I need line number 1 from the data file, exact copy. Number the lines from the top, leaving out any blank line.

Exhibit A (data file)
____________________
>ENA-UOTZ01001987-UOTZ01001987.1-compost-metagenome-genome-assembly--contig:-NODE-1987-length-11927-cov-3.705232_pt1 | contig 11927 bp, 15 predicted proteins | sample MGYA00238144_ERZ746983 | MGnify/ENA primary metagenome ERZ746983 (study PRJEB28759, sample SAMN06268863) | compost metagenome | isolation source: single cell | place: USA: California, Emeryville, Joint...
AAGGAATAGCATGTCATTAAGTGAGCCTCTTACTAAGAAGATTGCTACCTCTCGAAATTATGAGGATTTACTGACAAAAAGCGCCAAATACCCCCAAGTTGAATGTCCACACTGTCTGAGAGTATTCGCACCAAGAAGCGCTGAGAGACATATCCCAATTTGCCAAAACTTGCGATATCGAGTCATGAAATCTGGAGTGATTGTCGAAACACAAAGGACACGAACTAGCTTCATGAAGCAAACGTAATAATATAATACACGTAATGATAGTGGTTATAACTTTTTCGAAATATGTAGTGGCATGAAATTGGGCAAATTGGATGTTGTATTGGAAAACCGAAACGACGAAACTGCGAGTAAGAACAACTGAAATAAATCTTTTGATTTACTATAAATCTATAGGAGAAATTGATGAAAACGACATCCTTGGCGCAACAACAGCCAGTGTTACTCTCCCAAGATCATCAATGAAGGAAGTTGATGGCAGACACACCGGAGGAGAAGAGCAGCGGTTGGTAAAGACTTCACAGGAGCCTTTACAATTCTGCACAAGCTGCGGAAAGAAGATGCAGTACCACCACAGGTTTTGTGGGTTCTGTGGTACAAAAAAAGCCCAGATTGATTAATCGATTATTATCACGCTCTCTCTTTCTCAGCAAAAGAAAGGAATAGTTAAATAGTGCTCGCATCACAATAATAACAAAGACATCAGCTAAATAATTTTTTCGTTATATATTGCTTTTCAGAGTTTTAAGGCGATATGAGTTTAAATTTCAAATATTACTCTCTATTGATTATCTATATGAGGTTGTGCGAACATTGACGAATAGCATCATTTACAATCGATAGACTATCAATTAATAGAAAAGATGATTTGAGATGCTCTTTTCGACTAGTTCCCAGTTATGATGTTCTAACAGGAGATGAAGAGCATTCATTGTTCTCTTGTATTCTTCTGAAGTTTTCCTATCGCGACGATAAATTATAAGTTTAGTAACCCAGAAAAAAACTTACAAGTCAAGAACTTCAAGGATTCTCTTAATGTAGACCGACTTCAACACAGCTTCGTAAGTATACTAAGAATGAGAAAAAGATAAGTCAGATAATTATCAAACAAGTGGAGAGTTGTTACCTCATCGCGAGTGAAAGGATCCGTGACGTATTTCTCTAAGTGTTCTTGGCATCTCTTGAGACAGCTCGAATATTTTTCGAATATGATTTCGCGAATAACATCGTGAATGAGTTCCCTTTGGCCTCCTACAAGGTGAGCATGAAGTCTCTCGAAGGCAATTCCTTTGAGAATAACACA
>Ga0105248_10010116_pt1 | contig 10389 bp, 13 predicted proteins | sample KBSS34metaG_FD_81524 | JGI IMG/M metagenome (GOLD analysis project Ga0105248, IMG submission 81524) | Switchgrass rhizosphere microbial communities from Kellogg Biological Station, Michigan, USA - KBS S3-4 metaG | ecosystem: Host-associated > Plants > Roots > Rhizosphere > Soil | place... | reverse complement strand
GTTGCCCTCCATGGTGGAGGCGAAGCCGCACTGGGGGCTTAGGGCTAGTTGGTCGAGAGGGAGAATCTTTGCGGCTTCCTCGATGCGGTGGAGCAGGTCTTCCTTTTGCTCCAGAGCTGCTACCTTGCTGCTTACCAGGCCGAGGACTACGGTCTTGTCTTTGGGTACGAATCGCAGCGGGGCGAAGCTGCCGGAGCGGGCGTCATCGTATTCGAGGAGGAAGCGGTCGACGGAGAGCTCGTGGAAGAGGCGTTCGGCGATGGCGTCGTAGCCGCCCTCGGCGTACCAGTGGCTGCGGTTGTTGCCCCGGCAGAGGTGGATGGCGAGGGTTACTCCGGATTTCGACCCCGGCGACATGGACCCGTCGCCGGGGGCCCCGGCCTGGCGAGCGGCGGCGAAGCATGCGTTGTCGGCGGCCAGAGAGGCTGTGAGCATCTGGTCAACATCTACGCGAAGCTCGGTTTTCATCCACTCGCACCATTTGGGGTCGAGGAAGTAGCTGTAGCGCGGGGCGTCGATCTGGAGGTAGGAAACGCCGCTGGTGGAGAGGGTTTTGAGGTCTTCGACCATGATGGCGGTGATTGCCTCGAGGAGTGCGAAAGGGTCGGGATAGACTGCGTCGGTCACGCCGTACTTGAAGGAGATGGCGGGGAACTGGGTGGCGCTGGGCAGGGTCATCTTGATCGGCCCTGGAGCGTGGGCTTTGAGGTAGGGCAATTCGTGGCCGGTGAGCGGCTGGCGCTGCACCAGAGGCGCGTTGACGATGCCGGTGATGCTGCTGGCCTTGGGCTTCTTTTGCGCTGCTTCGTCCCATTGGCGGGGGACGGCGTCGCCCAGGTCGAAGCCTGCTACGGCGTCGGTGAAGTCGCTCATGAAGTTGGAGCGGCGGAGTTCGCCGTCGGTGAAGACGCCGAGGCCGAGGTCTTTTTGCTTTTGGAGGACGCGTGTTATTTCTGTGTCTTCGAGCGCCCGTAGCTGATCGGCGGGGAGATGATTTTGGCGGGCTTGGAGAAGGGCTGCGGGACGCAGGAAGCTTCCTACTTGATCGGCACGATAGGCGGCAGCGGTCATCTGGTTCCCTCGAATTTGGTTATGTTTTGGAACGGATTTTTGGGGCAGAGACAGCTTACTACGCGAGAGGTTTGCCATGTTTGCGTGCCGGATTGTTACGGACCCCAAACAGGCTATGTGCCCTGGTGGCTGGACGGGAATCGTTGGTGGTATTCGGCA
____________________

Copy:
>ENA-UOTZ01001987-UOTZ01001987.1-compost-metagenome-genome-assembly--contig:-NODE-1987-length-11927-cov-3.705232_pt1 | contig 11927 bp, 15 predicted proteins | sample MGYA00238144_ERZ746983 | MGnify/ENA primary metagenome ERZ746983 (study PRJEB28759, sample SAMN06268863) | compost metagenome | isolation source: single cell | place: USA: California, Emeryville, Joint...